“I guess. Go to sleep, it’s a long trip, and you look like you could use the rest.”


No sooner had the words left her mouth, as though laced with magic, was Aythena lost to the waking world. Soraya smiled softly at her and propped her against the wall, getting her comfortable. Assured that she wasn’t waking any time soon, she got to her feet and headed to the lower decks. If that engine was going to keep her up with its heavy grind, she may as well go and admire the engineering whilst she could.




There was a screw digging into her hip, Soraya discovered as she roused from what had apparently been a rather long sleep. How it had gotten there or indeed how she managed to fall asleep next to the heaving and whirring mass of engine was far beyond her dozy comprehension. Evidently she had been more tired than she realised. Slowly, she clambered back to her feet, tossing the screw idly aside before snapping still with the daunting though that that single screw was somehow vital to the stability of the engine and she’d just doomed the craft to destruction. She shook her head clear again and grumbled at her own stupidity; she certainly wasn’t a morning elf.


Trudging back up to the upper deck, the familiar sounds of orcs and trolls began filling her ears. Evidently they were still partaking in some kind of game, as though they never tired. She stood in the doorway, watching quietly as they went about their business. They were still huddled around each other, but they’d moved themselves closer to the sleeping Aythena and from what Soraya could see, only the troll was rolling the dice now. His companions looked on his rolls with great interest, and after each roll they all roared with laughter, or groaned and shook their heads.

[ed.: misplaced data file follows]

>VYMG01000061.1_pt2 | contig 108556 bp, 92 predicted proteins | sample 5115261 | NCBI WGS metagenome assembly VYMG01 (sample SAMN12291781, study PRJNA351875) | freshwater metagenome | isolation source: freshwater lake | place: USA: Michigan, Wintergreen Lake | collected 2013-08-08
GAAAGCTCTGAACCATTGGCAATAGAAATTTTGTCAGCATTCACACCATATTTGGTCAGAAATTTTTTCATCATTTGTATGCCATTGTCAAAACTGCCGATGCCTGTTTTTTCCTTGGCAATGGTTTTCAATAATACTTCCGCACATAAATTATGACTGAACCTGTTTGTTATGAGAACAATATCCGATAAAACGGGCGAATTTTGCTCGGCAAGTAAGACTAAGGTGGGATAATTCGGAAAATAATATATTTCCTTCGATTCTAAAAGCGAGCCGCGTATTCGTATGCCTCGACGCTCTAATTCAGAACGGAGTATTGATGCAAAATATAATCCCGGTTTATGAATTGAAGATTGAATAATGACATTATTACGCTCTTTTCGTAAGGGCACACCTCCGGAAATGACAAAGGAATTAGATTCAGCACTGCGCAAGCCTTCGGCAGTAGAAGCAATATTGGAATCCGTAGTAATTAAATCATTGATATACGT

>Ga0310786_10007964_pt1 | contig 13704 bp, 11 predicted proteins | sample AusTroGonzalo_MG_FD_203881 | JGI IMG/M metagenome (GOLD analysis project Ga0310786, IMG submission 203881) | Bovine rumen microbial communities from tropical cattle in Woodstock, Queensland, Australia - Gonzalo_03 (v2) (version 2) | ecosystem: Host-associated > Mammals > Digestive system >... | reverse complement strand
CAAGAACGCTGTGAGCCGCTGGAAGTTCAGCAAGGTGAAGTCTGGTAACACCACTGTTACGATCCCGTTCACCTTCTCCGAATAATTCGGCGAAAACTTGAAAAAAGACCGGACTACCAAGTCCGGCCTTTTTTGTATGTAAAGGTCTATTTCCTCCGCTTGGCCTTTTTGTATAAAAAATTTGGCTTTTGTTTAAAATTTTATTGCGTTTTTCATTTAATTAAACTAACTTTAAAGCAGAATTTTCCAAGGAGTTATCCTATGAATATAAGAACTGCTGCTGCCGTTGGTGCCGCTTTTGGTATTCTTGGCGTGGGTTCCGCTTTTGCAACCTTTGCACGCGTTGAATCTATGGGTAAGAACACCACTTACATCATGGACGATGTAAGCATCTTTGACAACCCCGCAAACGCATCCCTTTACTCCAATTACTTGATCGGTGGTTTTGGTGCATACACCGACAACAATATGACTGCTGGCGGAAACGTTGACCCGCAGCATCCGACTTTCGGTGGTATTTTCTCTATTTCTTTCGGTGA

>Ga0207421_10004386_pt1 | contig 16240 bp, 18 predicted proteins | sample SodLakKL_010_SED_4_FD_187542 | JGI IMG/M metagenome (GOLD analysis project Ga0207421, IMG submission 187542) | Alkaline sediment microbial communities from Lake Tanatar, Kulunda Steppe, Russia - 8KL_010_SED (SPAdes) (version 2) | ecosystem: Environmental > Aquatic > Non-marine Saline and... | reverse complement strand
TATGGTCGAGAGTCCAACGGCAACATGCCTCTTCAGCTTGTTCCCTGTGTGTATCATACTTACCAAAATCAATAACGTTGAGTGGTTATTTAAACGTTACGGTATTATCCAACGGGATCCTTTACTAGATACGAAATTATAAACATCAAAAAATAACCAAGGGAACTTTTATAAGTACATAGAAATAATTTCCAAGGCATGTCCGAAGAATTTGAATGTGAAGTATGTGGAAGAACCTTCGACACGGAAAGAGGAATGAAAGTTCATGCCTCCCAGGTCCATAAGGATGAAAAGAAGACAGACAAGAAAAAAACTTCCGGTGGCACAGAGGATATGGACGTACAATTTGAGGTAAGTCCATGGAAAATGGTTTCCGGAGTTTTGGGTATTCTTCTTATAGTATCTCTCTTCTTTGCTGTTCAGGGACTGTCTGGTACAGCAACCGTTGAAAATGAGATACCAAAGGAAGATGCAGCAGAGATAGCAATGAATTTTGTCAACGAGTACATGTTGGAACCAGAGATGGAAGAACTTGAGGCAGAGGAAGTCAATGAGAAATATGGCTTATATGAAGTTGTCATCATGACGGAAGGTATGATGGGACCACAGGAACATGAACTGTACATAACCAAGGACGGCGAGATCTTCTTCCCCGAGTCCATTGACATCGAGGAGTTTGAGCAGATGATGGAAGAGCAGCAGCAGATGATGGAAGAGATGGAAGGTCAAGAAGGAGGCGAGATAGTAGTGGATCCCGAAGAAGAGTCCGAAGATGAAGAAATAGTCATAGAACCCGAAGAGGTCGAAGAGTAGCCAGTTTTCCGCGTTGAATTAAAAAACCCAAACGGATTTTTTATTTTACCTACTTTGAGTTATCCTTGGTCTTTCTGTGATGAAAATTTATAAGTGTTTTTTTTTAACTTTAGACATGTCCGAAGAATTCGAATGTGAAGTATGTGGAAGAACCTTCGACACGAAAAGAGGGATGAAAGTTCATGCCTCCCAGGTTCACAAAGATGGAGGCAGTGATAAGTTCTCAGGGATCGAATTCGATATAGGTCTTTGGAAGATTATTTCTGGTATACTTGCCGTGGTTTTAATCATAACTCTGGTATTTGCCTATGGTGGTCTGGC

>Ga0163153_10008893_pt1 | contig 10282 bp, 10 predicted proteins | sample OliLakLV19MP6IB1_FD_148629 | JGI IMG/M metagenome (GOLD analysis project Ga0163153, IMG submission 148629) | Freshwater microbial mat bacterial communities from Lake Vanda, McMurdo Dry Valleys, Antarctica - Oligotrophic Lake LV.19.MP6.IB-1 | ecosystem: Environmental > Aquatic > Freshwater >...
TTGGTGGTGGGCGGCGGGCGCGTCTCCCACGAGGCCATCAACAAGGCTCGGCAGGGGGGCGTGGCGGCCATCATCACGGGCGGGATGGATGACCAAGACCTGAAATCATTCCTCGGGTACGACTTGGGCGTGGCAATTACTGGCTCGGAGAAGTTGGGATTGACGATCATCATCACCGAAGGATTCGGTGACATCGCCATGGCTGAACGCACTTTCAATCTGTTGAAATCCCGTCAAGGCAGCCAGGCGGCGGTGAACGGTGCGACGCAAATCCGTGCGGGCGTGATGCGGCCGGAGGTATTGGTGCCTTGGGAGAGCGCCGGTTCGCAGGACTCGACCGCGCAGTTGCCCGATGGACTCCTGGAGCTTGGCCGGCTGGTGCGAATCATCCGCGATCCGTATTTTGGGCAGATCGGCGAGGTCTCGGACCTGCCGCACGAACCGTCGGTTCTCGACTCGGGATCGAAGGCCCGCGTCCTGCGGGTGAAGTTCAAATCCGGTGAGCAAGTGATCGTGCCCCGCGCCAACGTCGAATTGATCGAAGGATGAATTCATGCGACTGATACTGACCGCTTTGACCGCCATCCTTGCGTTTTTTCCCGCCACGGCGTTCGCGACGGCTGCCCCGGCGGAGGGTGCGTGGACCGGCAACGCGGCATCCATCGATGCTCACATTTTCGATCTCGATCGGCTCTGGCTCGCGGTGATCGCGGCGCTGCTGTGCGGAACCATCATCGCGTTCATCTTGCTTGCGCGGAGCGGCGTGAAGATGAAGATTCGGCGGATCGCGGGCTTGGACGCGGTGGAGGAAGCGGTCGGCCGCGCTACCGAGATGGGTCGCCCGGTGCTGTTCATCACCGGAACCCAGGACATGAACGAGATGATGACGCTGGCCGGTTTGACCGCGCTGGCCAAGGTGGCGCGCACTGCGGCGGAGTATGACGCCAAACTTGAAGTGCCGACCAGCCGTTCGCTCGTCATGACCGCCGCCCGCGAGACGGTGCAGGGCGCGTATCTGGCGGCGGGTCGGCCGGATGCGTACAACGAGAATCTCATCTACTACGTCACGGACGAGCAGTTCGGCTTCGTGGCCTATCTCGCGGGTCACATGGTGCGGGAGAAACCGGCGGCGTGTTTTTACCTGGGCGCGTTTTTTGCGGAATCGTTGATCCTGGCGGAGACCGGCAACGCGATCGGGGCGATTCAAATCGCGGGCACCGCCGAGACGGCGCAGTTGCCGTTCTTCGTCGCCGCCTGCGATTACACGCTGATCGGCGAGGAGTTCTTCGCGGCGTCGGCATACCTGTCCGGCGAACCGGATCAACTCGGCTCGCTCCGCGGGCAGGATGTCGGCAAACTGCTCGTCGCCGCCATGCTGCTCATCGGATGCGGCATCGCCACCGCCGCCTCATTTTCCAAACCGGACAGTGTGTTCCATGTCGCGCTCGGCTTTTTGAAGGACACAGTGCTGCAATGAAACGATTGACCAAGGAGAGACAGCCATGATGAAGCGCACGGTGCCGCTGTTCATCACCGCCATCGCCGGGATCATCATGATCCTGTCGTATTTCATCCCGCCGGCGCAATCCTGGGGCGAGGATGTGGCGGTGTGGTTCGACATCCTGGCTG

She slowly stepped closer, trying not to make herself heard or seen as she tried to figure out their game. She watched the dice as the rolled across the floor; one landing on a six, the other on two. Again, this elicited the usual laughs from the orcs and a disgruntled groan from the troll.


“So close, mon! Ah almost ‘ad it!”


“Had what?” Her curiosity got the better of her.


The troll glanced up at her, grinning that same toothy grin as before, shaking the dice in his hands again as he prepared to roll.


“Ya friend ‘ere like sleepin’ beauteh,” he shot his gaze across her body, and licked his lips. “If ah roll double sixes, she’s gonna get a rude awakenin’, if ya follo’?”


His companions laughed boisterously again at this, and he let the dice roll before giving a vulgar squeezing motion with his three-fingered hands. Soraya grit her teeth and clenched her fists tight, watching the dice slowly come to a halt. Six and six. For once, they were all silent and she watched calmly as he slowly edged his way over to her sleeping friend, still wrapped tight in her makeshift blankets.